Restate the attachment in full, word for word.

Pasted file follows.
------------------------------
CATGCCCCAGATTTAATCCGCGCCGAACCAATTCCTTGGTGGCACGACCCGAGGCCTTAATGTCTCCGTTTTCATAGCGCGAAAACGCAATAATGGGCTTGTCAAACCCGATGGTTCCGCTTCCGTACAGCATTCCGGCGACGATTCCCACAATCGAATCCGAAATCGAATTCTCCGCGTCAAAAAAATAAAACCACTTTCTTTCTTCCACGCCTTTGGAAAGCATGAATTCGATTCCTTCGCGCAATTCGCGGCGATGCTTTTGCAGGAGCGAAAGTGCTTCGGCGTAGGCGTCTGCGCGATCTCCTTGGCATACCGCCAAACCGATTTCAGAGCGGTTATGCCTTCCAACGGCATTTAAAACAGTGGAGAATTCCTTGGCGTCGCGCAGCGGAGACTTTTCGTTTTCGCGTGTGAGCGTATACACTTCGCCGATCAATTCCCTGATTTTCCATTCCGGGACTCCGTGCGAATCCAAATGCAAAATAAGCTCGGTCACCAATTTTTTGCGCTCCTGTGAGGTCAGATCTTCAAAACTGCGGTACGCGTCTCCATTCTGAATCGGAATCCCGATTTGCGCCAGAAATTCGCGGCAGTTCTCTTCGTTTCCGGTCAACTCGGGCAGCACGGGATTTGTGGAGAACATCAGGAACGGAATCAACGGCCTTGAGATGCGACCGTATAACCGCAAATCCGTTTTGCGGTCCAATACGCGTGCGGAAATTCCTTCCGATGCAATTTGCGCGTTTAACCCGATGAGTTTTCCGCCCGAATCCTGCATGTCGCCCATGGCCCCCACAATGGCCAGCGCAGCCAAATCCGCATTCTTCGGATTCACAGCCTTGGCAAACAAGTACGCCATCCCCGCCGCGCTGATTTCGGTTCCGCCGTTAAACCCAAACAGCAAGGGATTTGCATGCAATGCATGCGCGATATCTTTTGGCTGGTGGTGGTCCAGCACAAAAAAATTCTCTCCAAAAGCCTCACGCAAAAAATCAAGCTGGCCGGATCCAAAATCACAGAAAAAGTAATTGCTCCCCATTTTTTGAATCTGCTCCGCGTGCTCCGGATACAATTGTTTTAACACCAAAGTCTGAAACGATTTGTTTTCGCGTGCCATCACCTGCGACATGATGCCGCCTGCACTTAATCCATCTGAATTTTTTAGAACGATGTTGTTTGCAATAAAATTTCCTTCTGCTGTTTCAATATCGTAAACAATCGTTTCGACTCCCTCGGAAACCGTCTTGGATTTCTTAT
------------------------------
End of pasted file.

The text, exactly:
CATGCCCCAGATTTAATCCGCGCCGAACCAATTCCTTGGTGGCACGACCCGAGGCCTTAATGTCTCCGTTTTCATAGCGCGAAAACGCAATAATGGGCTTGTCAAACCCGATGGTTCCGCTTCCGTACAGCATTCCGGCGACGATTCCCACAATCGAATCCGAAATCGAATTCTCCGCGTCAAAAAAATAAAACCACTTTCTTTCTTCCACGCCTTTGGAAAGCATGAATTCGATTCCTTCGCGCAATTCGCGGCGATGCTTTTGCAGGAGCGAAAGTGCTTCGGCGTAGGCGTCTGCGCGATCTCCTTGGCATACCGCCAAACCGATTTCAGAGCGGTTATGCCTTCCAACGGCATTTAAAACAGTGGAGAATTCCTTGGCGTCGCGCAGCGGAGACTTTTCGTTTTCGCGTGTGAGCGTATACACTTCGCCGATCAATTCCCTGATTTTCCATTCCGGGACTCCGTGCGAATCCAAATGCAAAATAAGCTCGGTCACCAATTTTTTGCGCTCCTGTGAGGTCAGATCTTCAAAACTGCGGTACGCGTCTCCATTCTGAATCGGAATCCCGATTTGCGCCAGAAATTCGCGGCAGTTCTCTTCGTTTCCGGTCAACTCGGGCAGCACGGGATTTGTGGAGAACATCAGGAACGGAATCAACGGCCTTGAGATGCGACCGTATAACCGCAAATCCGTTTTGCGGTCCAATACGCGTGCGGAAATTCCTTCCGATGCAATTTGCGCGTTTAACCCGATGAGTTTTCCGCCCGAATCCTGCATGTCGCCCATGGCCCCCACAATGGCCAGCGCAGCCAAATCCGCATTCTTCGGATTCACAGCCTTGGCAAACAAGTACGCCATCCCCGCCGCGCTGATTTCGGTTCCGCCGTTAAACCCAAACAGCAAGGGATTTGCATGCAATGCATGCGCGATATCTTTTGGCTGGTGGTGGTCCAGCACAAAAAAATTCTCTCCAAAAGCCTCACGCAAAAAATCAAGCTGGCCGGATCCAAAATCACAGAAAAAGTAATTGCTCCCCATTTTTTGAATCTGCTCCGCGTGCTCCGGATACAATTGTTTTAACACCAAAGTCTGAAACGATTTGTTTTCGCGTGCCATCACCTGCGACATGATGCCGCCTGCACTTAATCCATCTGAATTTTTTAGAACGATGTTGTTTGCAATAAAATTTCCTTCTGCTGTTTCAATATCGTAAACAATCGTTTCGACTCCCTCGGAAACCGTCTTGGATTTCTTAT